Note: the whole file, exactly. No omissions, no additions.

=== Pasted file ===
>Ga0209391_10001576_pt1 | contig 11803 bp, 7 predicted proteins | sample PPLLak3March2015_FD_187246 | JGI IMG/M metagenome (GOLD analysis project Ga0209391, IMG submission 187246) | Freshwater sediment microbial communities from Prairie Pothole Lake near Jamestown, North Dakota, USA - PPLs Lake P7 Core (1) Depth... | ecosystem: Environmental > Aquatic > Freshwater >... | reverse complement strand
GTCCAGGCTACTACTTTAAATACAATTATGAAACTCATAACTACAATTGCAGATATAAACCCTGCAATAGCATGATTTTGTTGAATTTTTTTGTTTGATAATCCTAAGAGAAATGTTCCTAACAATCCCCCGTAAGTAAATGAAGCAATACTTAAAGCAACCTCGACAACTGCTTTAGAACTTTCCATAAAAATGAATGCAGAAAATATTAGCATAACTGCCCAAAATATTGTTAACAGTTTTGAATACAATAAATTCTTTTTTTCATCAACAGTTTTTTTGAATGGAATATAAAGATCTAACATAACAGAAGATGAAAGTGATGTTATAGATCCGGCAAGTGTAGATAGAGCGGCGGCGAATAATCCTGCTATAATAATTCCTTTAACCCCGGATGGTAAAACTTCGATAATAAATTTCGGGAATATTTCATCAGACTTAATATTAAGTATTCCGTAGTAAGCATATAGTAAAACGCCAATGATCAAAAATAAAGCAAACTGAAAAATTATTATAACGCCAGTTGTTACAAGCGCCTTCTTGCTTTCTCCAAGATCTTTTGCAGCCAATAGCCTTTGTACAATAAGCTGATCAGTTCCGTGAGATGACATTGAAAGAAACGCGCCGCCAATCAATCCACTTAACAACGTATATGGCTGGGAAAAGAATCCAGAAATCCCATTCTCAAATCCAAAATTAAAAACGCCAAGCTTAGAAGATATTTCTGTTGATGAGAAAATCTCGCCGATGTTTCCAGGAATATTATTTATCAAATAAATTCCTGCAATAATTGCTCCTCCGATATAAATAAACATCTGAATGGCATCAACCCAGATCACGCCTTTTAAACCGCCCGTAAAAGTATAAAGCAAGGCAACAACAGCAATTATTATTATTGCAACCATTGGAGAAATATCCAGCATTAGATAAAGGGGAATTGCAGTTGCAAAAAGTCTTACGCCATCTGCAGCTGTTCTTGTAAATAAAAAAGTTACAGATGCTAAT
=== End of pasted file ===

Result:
>Ga0209391_10001576_pt1 | contig 11803 bp, 7 predicted proteins | sample PPLLak3March2015_FD_187246 | JGI IMG/M metagenome (GOLD analysis project Ga0209391, IMG submission 187246) | Freshwater sediment microbial communities from Prairie Pothole Lake near Jamestown, North Dakota, USA - PPLs Lake P7 Core (1) Depth... | ecosystem: Environmental > Aquatic > Freshwater >... | reverse complement strand
GTCCAGGCTACTACTTTAAATACAATTATGAAACTCATAACTACAATTGCAGATATAAACCCTGCAATAGCATGATTTTGTTGAATTTTTTTGTTTGATAATCCTAAGAGAAATGTTCCTAACAATCCCCCGTAAGTAAATGAAGCAATACTTAAAGCAACCTCGACAACTGCTTTAGAACTTTCCATAAAAATGAATGCAGAAAATATTAGCATAACTGCCCAAAATATTGTTAACAGTTTTGAATACAATAAATTCTTTTTTTCATCAACAGTTTTTTTGAATGGAATATAAAGATCTAACATAACAGAAGATGAAAGTGATGTTATAGATCCGGCAAGTGTAGATAGAGCGGCGGCGAATAATCCTGCTATAATAATTCCTTTAACCCCGGATGGTAAAACTTCGATAATAAATTTCGGGAATATTTCATCAGACTTAATATTAAGTATTCCGTAGTAAGCATATAGTAAAACGCCAATGATCAAAAATAAAGCAAACTGAAAAATTATTATAACGCCAGTTGTTACAAGCGCCTTCTTGCTTTCTCCAAGATCTTTTGCAGCCAATAGCCTTTGTACAATAAGCTGATCAGTTCCGTGAGATGACATTGAAAGAAACGCGCCGCCAATCAATCCACTTAACAACGTATATGGCTGGGAAAAGAATCCAGAAATCCCATTCTCAAATCCAAAATTAAAAACGCCAAGCTTAGAAGATATTTCTGTTGATGAGAAAATCTCGCCGATGTTTCCAGGAATATTATTTATCAAATAAATTCCTGCAATAATTGCTCCTCCGATATAAATAAACATCTGAATGGCATCAACCCAGATCACGCCTTTTAAACCGCCCGTAAAAGTATAAAGCAAGGCAACAACAGCAATTATTATTATTGCAACCATTGGAGAAATATCCAGCATTAGATAAAGGGGAATTGCAGTTGCAAAAAGTCTTACGCCATCTGCAGCTGTTCTTGTAAATAAAAAAGTTACAGATGCTAAT